Point of View

Faulty math amid other fracking frights

June 26, 2013 

During the crafting of the original Senate Bill 76 – the Domestic Energy Job Act Bill – senators used extremely faulty math in explaining the benefits and then passed an unsafe version of the bill.

When a committee convenes to resolve differences between the Senate bill and a House bill, these senators must be called out.

Senators exaggerated how much fracking would positively affect our economy. They indicated the largest fracking states averaged 5 percent unemployment compared with North Carolina’s current rate of 8.9 percent. They claimed “this is what N.C. needs.”

A thorough and objective investigation produced by the Department of Environment and Natural Resources in 2012 stated the Department of Commerce “estimates drilling activities in the Sanford sub basin would sustain an average of 387 jobs per annum over the seven-year time period.”

Do the math. With about 4.7 million North Carolinians in the work force or looking for jobs, the 387 additional fracking jobs represent a 0.0082 percent increase in new direct jobs, most of these for experienced out-of-state workers. Even if every direct job created an additional indirect job, that represents only a 0.016 percent employment increase. These job numbers make almost no effect on our unemployment figures.

The DENR report also identified other major issues:

•  Drinking water contamination. Fluids used in fracking contain toxic chemicals, carcinogens and radioactive materials (brought up from underground). In N.C., there is “much less separation between groundwater used for drinking water and the gas-producing layer than in other gas-producing states.” Water supply wells of up to 1,000 feet deep are common in North Carolina. By contrast, the Pennsylvania shale gas resource lies at depths of roughly 10,000 feet or more, and the deepest water supply wells are generally no more than 600 feet deep. Experts recommend a separation of at least 2,000 feet between the top of the shale and the lowest point of the aquifer/water table.

Do the math. Geological studies show separation between drinking water resources and the gas-producing (fracking) zone is zero in Chatham County, home of Jordan Lake Reservoir, a major source of drinking water for the Triangle. Without some sort of setback, contaminated drinking water is all but assured. Neither the EPA nor the Army Corps of Engineers has setbacks around Jordan Lake Reservoir and its tributaries, with none planned.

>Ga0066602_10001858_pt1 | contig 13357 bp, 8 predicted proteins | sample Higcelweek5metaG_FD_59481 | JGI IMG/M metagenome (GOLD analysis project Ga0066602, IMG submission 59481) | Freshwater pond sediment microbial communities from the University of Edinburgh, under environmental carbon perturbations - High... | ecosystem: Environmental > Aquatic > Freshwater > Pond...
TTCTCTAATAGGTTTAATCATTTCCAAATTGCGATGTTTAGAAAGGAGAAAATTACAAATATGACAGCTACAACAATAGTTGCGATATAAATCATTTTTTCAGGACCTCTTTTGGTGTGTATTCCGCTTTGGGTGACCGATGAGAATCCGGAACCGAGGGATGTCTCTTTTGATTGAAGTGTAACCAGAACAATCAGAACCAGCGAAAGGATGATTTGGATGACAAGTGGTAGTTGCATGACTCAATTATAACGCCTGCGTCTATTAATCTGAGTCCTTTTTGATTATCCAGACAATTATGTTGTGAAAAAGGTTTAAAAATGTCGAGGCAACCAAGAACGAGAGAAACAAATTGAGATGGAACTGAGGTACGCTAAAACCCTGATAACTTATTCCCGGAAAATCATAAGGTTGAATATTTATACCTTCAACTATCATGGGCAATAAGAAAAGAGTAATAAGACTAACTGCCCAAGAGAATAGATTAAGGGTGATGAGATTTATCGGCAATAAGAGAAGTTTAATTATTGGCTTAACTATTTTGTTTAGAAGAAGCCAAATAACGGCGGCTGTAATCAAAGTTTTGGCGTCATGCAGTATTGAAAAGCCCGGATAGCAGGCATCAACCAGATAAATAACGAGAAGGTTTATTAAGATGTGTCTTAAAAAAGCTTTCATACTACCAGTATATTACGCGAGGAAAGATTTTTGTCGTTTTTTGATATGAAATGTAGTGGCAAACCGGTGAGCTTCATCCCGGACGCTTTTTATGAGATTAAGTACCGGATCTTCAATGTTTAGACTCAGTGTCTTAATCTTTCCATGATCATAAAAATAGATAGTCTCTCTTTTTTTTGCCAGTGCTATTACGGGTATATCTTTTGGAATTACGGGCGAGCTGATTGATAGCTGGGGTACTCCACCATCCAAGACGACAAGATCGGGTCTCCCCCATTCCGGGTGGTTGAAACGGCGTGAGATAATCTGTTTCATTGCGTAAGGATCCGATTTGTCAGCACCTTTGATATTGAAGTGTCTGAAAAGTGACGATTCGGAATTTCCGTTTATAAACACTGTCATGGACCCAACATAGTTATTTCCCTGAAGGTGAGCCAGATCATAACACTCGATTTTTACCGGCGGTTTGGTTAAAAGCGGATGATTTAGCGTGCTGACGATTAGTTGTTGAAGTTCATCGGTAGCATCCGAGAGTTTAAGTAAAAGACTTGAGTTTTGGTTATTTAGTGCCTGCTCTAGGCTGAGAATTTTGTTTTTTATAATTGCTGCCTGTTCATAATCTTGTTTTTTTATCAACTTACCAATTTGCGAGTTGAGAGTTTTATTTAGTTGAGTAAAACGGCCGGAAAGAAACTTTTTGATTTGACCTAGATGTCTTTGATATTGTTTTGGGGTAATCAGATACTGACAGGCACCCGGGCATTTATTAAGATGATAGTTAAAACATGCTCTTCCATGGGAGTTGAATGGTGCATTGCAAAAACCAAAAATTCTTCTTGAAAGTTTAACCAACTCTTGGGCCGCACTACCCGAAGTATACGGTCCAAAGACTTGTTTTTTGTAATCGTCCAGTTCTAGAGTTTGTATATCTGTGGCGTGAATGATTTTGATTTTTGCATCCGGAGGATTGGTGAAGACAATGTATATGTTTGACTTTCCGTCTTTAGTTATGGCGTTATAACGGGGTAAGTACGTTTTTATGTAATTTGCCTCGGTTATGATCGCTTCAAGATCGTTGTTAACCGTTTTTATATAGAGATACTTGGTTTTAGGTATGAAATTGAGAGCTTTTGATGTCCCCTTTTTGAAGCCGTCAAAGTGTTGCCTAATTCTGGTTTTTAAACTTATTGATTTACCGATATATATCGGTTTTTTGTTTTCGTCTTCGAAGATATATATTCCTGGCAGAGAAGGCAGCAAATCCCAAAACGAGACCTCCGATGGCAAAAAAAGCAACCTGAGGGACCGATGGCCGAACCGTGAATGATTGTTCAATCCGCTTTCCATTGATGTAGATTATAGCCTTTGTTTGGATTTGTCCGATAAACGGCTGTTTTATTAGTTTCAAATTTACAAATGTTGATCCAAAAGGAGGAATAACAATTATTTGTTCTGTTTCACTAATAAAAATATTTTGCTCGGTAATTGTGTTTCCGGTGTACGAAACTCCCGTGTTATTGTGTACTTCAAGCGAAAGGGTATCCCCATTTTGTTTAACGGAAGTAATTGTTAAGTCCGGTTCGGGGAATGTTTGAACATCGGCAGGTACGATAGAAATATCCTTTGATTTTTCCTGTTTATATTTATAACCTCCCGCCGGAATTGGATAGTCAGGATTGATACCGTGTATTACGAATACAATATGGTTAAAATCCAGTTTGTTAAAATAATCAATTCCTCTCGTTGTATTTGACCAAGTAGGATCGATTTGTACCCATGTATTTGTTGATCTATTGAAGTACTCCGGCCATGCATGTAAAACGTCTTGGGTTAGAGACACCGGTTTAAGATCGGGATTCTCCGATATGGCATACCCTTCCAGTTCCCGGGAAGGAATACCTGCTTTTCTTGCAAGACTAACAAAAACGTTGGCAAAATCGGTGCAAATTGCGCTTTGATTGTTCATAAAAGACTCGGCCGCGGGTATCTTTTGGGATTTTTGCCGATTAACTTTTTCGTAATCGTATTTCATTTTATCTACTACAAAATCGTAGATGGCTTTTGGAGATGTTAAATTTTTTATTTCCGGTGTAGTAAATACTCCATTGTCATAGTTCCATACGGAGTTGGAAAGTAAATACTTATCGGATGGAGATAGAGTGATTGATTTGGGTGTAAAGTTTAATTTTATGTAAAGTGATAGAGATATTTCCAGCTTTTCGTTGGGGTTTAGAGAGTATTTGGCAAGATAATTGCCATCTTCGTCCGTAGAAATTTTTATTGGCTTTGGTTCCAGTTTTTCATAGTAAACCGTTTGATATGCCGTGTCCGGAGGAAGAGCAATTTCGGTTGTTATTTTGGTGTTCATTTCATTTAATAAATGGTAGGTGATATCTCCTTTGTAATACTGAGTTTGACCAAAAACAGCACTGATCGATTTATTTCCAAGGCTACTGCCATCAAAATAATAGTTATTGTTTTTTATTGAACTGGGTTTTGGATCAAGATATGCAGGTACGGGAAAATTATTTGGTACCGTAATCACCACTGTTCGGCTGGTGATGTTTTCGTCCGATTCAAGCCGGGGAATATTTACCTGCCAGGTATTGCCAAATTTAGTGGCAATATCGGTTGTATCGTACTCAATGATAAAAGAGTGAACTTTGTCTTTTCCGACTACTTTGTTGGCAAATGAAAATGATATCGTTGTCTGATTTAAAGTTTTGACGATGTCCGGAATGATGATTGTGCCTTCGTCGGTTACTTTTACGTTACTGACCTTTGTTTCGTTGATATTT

•  Earthquakes and wastewater disposal. The DENR report found in 2012 that “most of the earthquakes that occurred directly from fracking operations were between 1 and 2.4 on the Richter scale.” However, higher magnitude earthquakes have since been linked to the disposal of wastewater in fracking operations. Studies have shown that the injection of toxic fluids produced quakes as strong as 5.7 and 6 on the Richter scale.

If deep well injection of the millions of gallons of fracking wastewater is allowed, the situation becomes disastrous. The area to be fracked in N.C. contains the Shearon Harris nuclear power plant, the nation’s largest repository of radioactive spent nuclear control rods, just 2 miles from the Jonesboro fault line. This power plant was built to withstand an earthquake of 6.1.

Do the math. Earthquakes, particularly those of a larger magnitude, risk the possibility of uncovering the radioactive spent control rods and unleashing a nuclear incident. North Carolina must provide adequate setbacks to prevent fracking and wastewater disposal around power plants and fault lines.

There is no simple solution to dispose of toxic and radioactive waste from fracking. If deep well injection is outlawed as it should be, recycled fracking waste will go into cleansing units that produce sludge containing toxic chemicals, carcinogens and radioactive materials, which is then compacted and put in landfills. The EPA states: “No liner … can keep all liquids out of the ground for all time. Eventually liners will either degrade, tear, or crack and will allow liquids to migrate out of the unit.”

The least dangerous method for disposing of deadly fracking fluids must be investigated. Disclosure of the contents of the deadly chemicals for first responders and emergency medical workers must be made mandatory.

The House-Senate committee clearly has a lot on its plate, but first and foremost it should look to the solid ground work of the DENR report and do the math.

Charles Ritter, a retired aerospace design engineer, lives in Cary.

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